Calcium exchange and calcium-related effects in normal and sickle cell anemia erythrocytes

Prog Clin Biol Res. 1978;20:105-22.

Abstract

There is an exchangeable calcium pool in both normal and sickle cell erythrocytes, comprising about 10-15% of the total cellular calcium. Sickle cells show increased calcium as compared to normal cells in the oxygenated state. Specific differences between sickle and normal cells which may be associated with this fact are an increased rate of calcium exchange in sickle cells at low external calcium, an increased "leak" of calcium into sickle cells (i.e., phosphate independent exchange), and a pattern of magnesium loss in sickle cells which is consistent with a Mg-Ca exchange diffusion resulting in the increased intracellular calcium in these cells. The exchangeable calcium in sickle cells is more labile, almost all of it being available for re-exchange out of the cell over a short-time-course experiment. Analyses of flexibility and osmotic fragility of sickle cells are consistent with expected effects of increased intracellular calcium.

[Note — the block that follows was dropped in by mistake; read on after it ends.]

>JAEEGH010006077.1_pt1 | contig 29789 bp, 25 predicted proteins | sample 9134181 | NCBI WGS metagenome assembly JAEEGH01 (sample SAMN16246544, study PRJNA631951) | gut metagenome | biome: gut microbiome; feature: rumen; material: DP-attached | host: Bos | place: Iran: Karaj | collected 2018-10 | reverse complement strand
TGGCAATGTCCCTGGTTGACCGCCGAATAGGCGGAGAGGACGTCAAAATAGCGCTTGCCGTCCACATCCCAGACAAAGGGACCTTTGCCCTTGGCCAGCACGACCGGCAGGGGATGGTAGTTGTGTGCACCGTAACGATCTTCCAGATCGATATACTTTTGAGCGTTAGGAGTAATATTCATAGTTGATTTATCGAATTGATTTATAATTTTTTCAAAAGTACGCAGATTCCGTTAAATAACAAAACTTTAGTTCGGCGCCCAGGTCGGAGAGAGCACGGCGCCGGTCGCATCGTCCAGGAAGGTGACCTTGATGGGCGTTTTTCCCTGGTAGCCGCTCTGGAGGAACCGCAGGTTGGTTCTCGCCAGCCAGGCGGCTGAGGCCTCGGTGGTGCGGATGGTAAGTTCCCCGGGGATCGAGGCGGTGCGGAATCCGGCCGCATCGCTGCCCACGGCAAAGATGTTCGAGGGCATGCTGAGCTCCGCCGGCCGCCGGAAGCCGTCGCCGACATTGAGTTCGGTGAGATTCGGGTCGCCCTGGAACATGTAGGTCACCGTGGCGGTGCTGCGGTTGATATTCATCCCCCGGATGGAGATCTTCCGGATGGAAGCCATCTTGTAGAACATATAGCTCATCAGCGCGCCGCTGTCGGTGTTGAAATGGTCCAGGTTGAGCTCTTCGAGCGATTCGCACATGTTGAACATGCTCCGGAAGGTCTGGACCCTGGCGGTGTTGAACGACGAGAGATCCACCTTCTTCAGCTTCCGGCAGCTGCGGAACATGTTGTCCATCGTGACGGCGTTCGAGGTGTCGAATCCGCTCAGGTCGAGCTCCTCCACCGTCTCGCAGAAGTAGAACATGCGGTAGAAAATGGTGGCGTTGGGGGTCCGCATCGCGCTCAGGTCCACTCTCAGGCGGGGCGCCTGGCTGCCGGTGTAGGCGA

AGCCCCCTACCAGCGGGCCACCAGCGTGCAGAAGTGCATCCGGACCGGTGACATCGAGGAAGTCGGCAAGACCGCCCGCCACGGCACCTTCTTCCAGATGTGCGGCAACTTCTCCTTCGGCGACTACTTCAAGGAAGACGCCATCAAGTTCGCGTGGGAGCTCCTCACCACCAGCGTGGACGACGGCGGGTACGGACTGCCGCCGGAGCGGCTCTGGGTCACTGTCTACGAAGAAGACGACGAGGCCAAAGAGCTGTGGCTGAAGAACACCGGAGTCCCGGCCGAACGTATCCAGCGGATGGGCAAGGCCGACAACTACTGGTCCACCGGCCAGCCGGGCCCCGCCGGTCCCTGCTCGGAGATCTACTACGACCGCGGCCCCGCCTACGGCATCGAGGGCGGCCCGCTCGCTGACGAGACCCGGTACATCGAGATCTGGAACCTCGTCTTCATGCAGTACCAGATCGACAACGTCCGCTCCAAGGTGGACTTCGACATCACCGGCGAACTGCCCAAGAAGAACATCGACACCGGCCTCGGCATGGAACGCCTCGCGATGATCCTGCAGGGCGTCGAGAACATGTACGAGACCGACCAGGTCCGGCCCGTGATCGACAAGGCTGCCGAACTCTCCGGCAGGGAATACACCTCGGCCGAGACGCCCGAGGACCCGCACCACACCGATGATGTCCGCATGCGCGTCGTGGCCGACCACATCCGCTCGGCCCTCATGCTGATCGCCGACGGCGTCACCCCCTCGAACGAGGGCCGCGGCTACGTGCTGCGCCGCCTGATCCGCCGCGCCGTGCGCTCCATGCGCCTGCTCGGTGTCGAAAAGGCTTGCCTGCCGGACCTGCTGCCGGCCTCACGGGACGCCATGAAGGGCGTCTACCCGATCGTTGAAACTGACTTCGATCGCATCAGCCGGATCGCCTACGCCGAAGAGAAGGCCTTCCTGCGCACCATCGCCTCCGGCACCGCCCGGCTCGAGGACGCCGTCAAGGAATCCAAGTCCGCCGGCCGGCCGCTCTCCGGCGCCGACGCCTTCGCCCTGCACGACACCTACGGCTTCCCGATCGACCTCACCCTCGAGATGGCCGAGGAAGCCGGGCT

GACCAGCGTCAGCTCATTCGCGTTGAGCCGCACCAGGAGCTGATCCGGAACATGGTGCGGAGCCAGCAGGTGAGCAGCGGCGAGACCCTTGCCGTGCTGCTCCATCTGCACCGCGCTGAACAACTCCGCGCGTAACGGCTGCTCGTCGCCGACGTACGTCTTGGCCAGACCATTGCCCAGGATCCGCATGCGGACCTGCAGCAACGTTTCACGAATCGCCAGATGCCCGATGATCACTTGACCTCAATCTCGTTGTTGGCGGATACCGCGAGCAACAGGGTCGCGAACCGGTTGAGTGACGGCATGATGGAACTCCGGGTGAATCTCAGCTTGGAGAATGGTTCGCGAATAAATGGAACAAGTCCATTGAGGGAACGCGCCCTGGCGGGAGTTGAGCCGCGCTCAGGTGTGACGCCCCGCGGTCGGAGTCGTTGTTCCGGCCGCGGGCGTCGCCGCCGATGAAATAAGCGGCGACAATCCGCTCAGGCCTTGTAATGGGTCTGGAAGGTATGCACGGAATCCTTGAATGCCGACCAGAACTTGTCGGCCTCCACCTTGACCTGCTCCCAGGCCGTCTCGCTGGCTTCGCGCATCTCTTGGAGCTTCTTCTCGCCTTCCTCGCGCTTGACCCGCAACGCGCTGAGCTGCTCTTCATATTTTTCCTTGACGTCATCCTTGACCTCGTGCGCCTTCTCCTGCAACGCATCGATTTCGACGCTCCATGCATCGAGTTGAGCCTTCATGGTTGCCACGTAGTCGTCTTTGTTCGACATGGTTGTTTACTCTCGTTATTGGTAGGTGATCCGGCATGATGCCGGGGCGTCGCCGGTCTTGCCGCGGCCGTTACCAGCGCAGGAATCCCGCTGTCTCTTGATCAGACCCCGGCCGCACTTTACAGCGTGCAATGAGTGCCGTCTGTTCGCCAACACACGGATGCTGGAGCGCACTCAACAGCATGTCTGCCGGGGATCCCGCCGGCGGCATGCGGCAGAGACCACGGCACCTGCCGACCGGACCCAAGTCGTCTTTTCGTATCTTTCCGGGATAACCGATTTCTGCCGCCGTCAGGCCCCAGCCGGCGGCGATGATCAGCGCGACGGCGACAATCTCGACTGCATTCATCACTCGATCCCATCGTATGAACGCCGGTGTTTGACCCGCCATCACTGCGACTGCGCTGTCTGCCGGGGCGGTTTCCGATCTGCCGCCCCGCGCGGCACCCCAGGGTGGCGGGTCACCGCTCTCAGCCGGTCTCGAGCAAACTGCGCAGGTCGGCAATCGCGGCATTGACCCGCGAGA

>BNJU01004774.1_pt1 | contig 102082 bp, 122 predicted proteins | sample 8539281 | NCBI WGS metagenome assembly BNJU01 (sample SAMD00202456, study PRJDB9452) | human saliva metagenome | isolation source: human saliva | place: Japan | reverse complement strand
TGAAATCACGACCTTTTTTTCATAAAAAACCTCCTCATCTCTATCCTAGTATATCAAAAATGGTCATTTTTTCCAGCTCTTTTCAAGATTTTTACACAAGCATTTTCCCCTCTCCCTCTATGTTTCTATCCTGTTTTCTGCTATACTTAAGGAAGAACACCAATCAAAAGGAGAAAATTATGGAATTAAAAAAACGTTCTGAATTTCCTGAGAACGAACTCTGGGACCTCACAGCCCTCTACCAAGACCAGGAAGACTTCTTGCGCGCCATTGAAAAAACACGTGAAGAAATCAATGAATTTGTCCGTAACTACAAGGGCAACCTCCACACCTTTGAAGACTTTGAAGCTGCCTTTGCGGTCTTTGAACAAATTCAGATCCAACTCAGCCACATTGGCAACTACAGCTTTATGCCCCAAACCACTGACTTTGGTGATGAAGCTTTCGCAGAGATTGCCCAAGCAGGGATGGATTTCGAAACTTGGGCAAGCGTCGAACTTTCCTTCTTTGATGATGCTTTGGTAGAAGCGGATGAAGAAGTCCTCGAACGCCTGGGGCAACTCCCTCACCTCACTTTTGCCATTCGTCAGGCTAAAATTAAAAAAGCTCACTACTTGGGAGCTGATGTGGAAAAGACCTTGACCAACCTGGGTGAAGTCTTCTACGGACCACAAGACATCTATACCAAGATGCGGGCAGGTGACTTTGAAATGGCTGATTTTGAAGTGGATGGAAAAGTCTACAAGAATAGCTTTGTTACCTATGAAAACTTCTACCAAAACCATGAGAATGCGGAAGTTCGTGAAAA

Publication types

  • Research Support, U.S. Gov't, P.H.S.

MeSH terms

  • Adenosine Triphosphatases / metabolism
  • Anemia, Sickle Cell / blood*
  • Anemia, Sickle Cell / physiopathology
  • Biological Transport / drug effects
  • Calcium / blood*
  • Cations / blood
  • Erythrocytes / metabolism
  • Erythrocytes, Abnormal / metabolism*
  • Erythrocytes, Abnormal / physiopathology
  • Humans
  • Magnesium / blood
  • Osmolar Concentration
  • Phosphates / pharmacology

Substances

  • Cations
  • Phosphates
  • Adenosine Triphosphatases
  • Magnesium
  • Calcium